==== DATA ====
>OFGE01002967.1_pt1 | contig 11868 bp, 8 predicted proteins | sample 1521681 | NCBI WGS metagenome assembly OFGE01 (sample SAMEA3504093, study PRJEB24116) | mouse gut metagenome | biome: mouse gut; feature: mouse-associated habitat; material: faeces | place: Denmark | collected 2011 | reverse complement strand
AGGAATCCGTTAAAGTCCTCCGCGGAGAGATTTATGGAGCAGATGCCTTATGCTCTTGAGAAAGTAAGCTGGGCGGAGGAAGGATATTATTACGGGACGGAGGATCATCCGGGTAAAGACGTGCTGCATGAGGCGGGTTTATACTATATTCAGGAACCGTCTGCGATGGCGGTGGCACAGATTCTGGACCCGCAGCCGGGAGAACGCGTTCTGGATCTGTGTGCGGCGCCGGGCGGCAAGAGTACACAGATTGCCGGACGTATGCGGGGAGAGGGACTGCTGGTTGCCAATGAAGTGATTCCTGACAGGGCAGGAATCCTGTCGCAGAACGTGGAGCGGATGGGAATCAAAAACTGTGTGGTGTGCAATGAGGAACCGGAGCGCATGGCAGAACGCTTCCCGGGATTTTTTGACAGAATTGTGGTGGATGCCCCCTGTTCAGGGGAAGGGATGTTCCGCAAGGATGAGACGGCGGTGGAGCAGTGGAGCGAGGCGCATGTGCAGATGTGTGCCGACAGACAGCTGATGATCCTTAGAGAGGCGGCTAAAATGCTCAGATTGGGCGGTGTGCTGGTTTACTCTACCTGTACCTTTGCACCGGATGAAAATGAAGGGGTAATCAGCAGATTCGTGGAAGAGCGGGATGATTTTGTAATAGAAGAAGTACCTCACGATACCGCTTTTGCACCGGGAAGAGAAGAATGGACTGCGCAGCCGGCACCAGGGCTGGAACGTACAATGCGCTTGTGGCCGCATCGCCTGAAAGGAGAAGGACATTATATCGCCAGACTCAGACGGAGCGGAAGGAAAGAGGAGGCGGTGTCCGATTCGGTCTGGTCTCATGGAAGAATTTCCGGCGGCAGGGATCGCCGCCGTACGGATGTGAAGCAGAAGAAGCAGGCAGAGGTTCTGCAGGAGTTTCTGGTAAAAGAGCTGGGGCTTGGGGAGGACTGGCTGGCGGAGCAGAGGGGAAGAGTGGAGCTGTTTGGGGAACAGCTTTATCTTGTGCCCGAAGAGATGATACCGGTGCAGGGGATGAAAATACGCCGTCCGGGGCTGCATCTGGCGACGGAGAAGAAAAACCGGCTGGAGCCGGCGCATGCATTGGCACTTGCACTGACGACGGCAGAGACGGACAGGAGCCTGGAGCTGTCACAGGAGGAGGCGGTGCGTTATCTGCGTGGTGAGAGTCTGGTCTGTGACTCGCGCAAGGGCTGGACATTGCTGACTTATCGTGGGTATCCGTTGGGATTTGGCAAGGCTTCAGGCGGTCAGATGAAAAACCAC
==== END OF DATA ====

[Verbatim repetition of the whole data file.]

>OFGE01002967.1_pt1 | contig 11868 bp, 8 predicted proteins | sample 1521681 | NCBI WGS metagenome assembly OFGE01 (sample SAMEA3504093, study PRJEB24116) | mouse gut metagenome | biome: mouse gut; feature: mouse-associated habitat; material: faeces | place: Denmark | collected 2011 | reverse complement strand
AGGAATCCGTTAAAGTCCTCCGCGGAGAGATTTATGGAGCAGATGCCTTATGCTCTTGAGAAAGTAAGCTGGGCGGAGGAAGGATATTATTACGGGACGGAGGATCATCCGGGTAAAGACGTGCTGCATGAGGCGGGTTTATACTATATTCAGGAACCGTCTGCGATGGCGGTGGCACAGATTCTGGACCCGCAGCCGGGAGAACGCGTTCTGGATCTGTGTGCGGCGCCGGGCGGCAAGAGTACACAGATTGCCGGACGTATGCGGGGAGAGGGACTGCTGGTTGCCAATGAAGTGATTCCTGACAGGGCAGGAATCCTGTCGCAGAACGTGGAGCGGATGGGAATCAAAAACTGTGTGGTGTGCAATGAGGAACCGGAGCGCATGGCAGAACGCTTCCCGGGATTTTTTGACAGAATTGTGGTGGATGCCCCCTGTTCAGGGGAAGGGATGTTCCGCAAGGATGAGACGGCGGTGGAGCAGTGGAGCGAGGCGCATGTGCAGATGTGTGCCGACAGACAGCTGATGATCCTTAGAGAGGCGGCTAAAATGCTCAGATTGGGCGGTGTGCTGGTTTACTCTACCTGTACCTTTGCACCGGATGAAAATGAAGGGGTAATCAGCAGATTCGTGGAAGAGCGGGATGATTTTGTAATAGAAGAAGTACCTCACGATACCGCTTTTGCACCGGGAAGAGAAGAATGGACTGCGCAGCCGGCACCAGGGCTGGAACGTACAATGCGCTTGTGGCCGCATCGCCTGAAAGGAGAAGGACATTATATCGCCAGACTCAGACGGAGCGGAAGGAAAGAGGAGGCGGTGTCCGATTCGGTCTGGTCTCATGGAAGAATTTCCGGCGGCAGGGATCGCCGCCGTACGGATGTGAAGCAGAAGAAGCAGGCAGAGGTTCTGCAGGAGTTTCTGGTAAAAGAGCTGGGGCTTGGGGAGGACTGGCTGGCGGAGCAGAGGGGAAGAGTGGAGCTGTTTGGGGAACAGCTTTATCTTGTGCCCGAAGAGATGATACCGGTGCAGGGGATGAAAATACGCCGTCCGGGGCTGCATCTGGCGACGGAGAAGAAAAACCGGCTGGAGCCGGCGCATGCATTGGCACTTGCACTGACGACGGCAGAGACGGACAGGAGCCTGGAGCTGTCACAGGAGGAGGCGGTGCGTTATCTGCGTGGTGAGAGTCTGGTCTGTGACTCGCGCAAGGGCTGGACATTGCTGACTTATCGTGGGTATCCGTTGGGATTTGGCAAGGCTTCAGGCGGTCAGATGAAAAACCAC